Mike Bluestone of Corps Security explains why a comprehensive risk and threat analysis is the only way to ensure that the most appropriate security strategy is implemented.
The commoditisation of security services has had far reaching implications for the safety of people and property, and the preoccupation with lowest cost is increasingly proving to be a false economy. At a time when their security strategies should be watertight, many businesses simply do not have adequate measures in place to counter risks or threats.
The problem often originates from the initial tender process, when all those invited to pitch are asked to attend a site survey at a specific time and subsequently make their recommendations. This process often takes no more than half an hour, with little or no opportunity to ask the right type of in-depth questions that will lead to a comprehensive understanding of what’s required. Even if there was, the fact that all the various competitors are in each other’s company means that raising an issue could result in the loss of a valuable competitive edge.
Incredibly, decisions are made and contracts won or lost on this process alone. While it may be sufficient for a service provider to get a ‘foot in the door’, the service they provide will usually fail to meet the company’s specific requirements, leaving it exposed to risk and potentially out of pocket, as the loss of business continuity can be enormous.
Tenders are often carried out on an ‘as is’ basis because clients are concerned that the cost of implementing measures that are different than those already in place will cost them more. While this can be the case, it is equally possible that it could cost less, as a more streamlined service will be more efficient while also reducing the possibility of attack.
Rather than having a ‘bodies on the ground mentality’ a security solution should be based on a comprehensive risk and threat assessment, and if this can’t be carried out initially it should be conducted as soon as the contract is won. This involves an analysis of an organisation’s activities, premises and facilities, and will address the risk posed to staff, visitors and customers.
Some business sectors are more at risk than others and those operating in, for example, the defence, pharmaceutical and banking industries must be particularly vigilant due to threat posed from anti-war protesters, anti-capitalists, religious extremists and anti-vivisectionists. Organisations that are located near to any of these types of companies, transport hubs, or major utilities such as power stations, could also be at risk.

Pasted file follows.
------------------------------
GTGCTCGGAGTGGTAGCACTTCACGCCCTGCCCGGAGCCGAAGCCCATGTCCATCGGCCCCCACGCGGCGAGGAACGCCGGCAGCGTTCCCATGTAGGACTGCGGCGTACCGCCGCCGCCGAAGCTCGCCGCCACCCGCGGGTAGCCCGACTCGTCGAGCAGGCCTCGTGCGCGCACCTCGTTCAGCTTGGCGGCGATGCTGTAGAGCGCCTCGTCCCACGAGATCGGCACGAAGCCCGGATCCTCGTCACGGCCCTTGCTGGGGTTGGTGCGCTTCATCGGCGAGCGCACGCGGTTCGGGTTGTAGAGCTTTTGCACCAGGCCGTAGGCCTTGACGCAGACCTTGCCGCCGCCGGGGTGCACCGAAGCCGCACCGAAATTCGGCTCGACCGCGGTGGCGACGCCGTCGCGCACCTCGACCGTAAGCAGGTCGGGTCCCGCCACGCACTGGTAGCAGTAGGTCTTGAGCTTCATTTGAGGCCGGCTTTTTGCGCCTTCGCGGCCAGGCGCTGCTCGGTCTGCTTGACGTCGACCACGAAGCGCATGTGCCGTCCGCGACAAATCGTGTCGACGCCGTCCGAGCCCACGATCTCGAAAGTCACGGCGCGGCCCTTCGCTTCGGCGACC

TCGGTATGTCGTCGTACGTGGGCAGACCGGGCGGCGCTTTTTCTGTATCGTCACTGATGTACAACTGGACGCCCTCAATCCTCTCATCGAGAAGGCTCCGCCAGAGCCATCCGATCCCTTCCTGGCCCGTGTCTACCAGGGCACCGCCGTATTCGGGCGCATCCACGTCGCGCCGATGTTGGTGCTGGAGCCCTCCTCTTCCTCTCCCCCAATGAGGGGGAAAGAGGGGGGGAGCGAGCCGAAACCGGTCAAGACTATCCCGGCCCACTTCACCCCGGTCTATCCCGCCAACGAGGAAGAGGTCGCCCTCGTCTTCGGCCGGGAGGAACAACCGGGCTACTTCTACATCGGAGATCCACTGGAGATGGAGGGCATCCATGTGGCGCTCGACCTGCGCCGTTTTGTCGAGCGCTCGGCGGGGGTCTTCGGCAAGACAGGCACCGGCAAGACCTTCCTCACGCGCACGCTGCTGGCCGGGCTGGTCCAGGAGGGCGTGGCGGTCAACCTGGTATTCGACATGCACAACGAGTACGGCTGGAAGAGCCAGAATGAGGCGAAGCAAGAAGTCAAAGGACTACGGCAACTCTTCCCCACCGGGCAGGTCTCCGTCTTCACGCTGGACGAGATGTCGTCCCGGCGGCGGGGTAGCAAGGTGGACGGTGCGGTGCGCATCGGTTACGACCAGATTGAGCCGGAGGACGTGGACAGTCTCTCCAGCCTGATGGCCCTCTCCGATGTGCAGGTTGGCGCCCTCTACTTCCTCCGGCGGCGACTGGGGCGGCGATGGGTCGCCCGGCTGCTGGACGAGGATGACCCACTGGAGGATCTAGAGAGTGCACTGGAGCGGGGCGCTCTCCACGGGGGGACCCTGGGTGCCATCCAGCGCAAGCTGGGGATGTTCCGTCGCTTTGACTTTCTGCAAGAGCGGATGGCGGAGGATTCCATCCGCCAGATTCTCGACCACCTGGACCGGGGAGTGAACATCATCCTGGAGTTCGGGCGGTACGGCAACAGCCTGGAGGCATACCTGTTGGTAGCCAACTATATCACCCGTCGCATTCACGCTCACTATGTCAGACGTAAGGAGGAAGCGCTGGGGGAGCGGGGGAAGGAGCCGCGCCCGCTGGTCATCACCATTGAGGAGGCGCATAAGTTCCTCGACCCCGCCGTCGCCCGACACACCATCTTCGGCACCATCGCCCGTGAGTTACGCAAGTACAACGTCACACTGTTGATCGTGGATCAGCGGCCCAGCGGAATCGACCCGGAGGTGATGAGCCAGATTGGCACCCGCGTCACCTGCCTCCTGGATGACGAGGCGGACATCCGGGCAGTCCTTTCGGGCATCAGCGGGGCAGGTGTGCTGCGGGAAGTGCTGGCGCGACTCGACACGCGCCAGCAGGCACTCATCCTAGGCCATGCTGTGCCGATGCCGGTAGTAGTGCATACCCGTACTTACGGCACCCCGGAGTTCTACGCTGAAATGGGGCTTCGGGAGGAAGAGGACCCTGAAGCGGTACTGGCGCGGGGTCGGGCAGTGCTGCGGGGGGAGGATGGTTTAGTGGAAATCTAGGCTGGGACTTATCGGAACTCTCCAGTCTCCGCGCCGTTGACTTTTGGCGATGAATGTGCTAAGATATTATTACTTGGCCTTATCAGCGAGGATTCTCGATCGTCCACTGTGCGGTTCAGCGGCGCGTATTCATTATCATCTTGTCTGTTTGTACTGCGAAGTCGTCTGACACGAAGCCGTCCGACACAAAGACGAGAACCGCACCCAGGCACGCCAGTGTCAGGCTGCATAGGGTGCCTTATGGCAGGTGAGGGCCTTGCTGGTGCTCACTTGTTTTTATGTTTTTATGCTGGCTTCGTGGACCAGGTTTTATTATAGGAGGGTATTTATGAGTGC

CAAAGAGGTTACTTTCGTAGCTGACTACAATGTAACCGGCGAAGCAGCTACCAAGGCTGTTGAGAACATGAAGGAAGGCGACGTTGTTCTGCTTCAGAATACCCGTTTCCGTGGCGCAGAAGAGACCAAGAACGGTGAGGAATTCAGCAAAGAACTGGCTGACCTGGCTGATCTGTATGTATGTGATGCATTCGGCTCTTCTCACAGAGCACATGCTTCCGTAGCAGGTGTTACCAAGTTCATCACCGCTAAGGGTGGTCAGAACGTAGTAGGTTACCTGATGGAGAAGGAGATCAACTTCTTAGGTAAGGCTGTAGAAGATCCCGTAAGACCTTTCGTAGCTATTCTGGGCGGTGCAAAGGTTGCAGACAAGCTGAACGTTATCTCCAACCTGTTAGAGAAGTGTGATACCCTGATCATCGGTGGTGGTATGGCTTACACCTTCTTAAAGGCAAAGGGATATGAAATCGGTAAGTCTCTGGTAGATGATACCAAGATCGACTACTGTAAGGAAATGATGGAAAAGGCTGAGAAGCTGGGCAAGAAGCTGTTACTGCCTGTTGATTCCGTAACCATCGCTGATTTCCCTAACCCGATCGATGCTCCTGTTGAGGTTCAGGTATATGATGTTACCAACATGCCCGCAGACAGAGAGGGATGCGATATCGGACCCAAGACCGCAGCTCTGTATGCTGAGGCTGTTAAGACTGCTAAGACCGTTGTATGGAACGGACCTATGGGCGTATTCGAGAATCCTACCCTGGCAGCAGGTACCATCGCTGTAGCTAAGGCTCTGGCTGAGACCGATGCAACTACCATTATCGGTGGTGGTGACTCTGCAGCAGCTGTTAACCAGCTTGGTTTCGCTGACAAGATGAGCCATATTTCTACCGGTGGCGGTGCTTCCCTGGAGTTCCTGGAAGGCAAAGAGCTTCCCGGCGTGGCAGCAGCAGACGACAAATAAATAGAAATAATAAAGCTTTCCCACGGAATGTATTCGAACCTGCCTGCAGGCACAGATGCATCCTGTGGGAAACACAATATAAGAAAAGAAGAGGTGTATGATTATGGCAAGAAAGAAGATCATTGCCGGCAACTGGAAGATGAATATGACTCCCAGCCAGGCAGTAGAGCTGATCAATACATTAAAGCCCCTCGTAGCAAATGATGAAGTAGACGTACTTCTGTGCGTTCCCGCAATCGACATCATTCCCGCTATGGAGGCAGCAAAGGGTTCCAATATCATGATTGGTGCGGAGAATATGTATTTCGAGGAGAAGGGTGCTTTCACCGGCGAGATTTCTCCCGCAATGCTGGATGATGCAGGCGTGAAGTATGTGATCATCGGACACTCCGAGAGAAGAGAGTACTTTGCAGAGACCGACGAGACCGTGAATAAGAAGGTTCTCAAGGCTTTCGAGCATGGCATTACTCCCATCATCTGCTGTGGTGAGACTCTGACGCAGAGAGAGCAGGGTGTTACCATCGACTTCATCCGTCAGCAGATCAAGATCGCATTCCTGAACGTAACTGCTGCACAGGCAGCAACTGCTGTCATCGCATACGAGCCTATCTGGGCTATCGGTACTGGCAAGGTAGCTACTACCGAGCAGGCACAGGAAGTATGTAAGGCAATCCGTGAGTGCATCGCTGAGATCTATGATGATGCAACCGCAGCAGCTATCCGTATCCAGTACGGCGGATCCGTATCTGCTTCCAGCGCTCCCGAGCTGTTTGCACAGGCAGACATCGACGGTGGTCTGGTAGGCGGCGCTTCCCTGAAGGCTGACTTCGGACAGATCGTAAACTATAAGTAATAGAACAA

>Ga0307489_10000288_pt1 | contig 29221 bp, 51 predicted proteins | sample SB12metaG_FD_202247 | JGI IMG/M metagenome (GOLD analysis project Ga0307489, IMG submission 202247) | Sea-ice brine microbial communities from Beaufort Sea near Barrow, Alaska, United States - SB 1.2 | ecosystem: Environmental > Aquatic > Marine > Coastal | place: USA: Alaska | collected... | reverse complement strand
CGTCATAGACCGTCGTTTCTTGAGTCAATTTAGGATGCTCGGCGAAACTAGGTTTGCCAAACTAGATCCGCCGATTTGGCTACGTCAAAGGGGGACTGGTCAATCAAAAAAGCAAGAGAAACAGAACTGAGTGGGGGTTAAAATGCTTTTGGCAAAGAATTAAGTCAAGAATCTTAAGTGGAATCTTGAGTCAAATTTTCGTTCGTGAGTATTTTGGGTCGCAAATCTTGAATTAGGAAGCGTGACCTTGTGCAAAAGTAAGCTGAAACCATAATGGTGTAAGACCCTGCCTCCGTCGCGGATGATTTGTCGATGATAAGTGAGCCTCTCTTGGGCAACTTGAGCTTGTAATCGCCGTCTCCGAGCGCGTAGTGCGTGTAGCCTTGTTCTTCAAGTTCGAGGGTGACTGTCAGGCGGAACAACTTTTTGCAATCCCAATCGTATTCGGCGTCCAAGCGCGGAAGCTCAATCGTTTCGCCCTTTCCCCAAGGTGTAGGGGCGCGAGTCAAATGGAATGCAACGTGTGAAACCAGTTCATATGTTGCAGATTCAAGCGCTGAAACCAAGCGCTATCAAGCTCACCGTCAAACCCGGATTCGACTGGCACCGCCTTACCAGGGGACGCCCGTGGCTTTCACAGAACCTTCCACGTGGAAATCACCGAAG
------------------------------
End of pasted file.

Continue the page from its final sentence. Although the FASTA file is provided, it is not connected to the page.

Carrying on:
Empty buildings should also be kept secure as they can be targets for vandalism. Preventative security is the only way to maintain a deterrent effect that will reduce the likelihood of criminal damage. Failure to take this issue seriously can result in what is known as the ‘broken windows syndrome’. This idea suggests that small-scale damage and disorder attracts greater levels of vandalism which, unless addressed immediately, leads to on-going problems that can be difficult to eradicate.
It is crucial to carry out a thorough investigation and probe any potential issues. Clients might be reticent to admit any potential weaknesses but encouraging them to share information will allow a security provider to configure a solution that provides the requisite level of protection by identifying risks and threats that are not at first apparent. They may also be subject to a completely different set of threats at night than they are during the day and for this reason separate audits should be performed for each time period.
Every situation is unique and a final security strategy will necessitate the integration of a range of measures including manned guarding, CCTV, access control, lighting and remote monitoring. It may also be necessary to deliver on-site training to enhance an organisation’s existing security measures. This will help personnel identify and respond to potential threats and give them confidence in the organisation’s ability to keep them safe.
When it comes to manned guarding, companies that specialise in protecting certain types of environments will possess unique knowledge of the threats posed to that kind of establishment. For example, a security officer working in a Distribution Centre environment would need to have a thorough and detailed understanding of the threats from ‘shrinkage’, ‘grazing’, and pilfering.
Even those that have a proactive approach to security sometimes fail to recognise that threats evolve over time. A thorough risk assessment carried out five years ago may well be woefully inadequate now and a regular audit will ensure that the correct measures are always in place to maintain a building’s integrity.
There clearly needs to be a root and branch rethink about the way that security services are presented and procured – something that will benefit all those in the sector and enhance its levels of professionalism. When it comes to choosing which company to work with, those that provide a consultative approach to what they do will ultimately deliver best value.
For further information please contact Corps Security on 0207 566 0500 or E: firstname.lastname@example.org